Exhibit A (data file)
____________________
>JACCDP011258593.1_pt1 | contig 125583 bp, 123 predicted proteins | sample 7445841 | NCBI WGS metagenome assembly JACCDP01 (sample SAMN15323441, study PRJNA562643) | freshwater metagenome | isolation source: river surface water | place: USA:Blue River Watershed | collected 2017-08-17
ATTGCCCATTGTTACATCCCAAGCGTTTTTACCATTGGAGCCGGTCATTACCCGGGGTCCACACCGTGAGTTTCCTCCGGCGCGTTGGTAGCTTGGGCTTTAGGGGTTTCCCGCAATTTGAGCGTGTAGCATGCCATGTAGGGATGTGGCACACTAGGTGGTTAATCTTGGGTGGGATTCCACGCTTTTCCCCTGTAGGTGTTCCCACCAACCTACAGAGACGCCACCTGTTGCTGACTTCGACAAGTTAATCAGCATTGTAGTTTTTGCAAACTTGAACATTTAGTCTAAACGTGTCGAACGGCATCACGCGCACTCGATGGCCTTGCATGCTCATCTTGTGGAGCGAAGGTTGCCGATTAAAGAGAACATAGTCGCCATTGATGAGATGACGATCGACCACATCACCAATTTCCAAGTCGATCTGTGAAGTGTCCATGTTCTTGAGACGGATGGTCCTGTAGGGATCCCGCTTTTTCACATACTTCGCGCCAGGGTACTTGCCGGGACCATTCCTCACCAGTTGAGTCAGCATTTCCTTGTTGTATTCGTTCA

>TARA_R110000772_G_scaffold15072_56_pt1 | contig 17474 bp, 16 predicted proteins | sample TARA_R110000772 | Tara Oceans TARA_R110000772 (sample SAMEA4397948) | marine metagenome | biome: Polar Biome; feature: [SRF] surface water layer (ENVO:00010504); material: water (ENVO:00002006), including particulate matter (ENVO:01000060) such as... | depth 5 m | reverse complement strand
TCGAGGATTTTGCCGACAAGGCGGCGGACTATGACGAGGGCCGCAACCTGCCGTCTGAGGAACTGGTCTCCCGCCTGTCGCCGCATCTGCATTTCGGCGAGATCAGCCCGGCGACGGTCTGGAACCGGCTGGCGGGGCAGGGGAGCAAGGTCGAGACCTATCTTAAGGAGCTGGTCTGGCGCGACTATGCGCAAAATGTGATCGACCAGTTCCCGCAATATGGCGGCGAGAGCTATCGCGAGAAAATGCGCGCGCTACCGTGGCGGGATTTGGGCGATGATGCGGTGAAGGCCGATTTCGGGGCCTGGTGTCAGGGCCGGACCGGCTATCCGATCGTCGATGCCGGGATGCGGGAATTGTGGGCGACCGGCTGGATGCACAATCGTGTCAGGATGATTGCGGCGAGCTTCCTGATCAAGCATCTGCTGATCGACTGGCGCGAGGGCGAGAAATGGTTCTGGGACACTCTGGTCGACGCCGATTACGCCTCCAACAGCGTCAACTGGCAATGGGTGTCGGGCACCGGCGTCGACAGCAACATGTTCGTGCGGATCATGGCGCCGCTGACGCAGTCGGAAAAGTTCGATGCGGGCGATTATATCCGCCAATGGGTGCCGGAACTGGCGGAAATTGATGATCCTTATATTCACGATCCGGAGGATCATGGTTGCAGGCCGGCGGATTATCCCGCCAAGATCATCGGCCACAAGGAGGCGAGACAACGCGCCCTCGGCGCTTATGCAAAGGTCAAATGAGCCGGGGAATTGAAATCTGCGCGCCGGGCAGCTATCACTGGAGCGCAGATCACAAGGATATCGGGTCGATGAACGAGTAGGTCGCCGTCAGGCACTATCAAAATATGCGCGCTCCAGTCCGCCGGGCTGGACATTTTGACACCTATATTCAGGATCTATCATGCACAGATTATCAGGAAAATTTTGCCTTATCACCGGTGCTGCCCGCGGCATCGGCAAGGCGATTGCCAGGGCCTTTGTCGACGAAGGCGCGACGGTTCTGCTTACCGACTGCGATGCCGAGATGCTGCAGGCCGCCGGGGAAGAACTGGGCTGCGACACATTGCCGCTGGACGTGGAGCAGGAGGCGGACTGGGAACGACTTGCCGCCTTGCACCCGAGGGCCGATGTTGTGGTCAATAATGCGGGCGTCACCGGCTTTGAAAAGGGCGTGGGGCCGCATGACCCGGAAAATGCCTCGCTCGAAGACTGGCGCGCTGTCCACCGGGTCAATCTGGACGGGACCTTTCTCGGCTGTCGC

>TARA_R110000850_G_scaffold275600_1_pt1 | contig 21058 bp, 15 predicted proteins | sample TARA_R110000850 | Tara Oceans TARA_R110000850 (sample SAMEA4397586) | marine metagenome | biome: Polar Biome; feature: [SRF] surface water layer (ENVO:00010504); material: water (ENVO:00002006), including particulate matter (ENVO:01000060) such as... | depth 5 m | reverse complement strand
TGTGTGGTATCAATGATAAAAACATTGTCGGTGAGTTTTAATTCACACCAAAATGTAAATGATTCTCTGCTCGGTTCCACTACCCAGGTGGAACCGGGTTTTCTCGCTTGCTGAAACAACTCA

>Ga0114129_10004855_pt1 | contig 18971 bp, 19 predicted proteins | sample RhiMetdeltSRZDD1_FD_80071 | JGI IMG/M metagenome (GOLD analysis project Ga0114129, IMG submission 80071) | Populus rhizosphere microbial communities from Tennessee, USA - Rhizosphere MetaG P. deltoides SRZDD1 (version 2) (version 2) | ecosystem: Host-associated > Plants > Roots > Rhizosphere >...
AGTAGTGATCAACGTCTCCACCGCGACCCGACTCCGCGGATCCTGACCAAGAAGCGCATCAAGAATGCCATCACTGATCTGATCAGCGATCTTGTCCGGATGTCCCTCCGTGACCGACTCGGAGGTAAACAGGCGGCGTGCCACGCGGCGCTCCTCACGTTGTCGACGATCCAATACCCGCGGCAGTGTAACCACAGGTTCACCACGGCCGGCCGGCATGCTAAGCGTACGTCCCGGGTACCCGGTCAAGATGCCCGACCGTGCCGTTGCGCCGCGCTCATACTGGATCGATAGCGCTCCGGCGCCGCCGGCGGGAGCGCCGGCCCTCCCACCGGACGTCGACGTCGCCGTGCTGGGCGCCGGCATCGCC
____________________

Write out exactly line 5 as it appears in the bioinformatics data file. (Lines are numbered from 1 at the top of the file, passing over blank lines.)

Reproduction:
>TARA_R110000850_G_scaffold275600_1_pt1 | contig 21058 bp, 15 predicted proteins | sample TARA_R110000850 | Tara Oceans TARA_R110000850 (sample SAMEA4397586) | marine metagenome | biome: Polar Biome; feature: [SRF] surface water layer (ENVO:00010504); material: water (ENVO:00002006), including particulate matter (ENVO:01000060) such as... | depth 5 m | reverse complement strand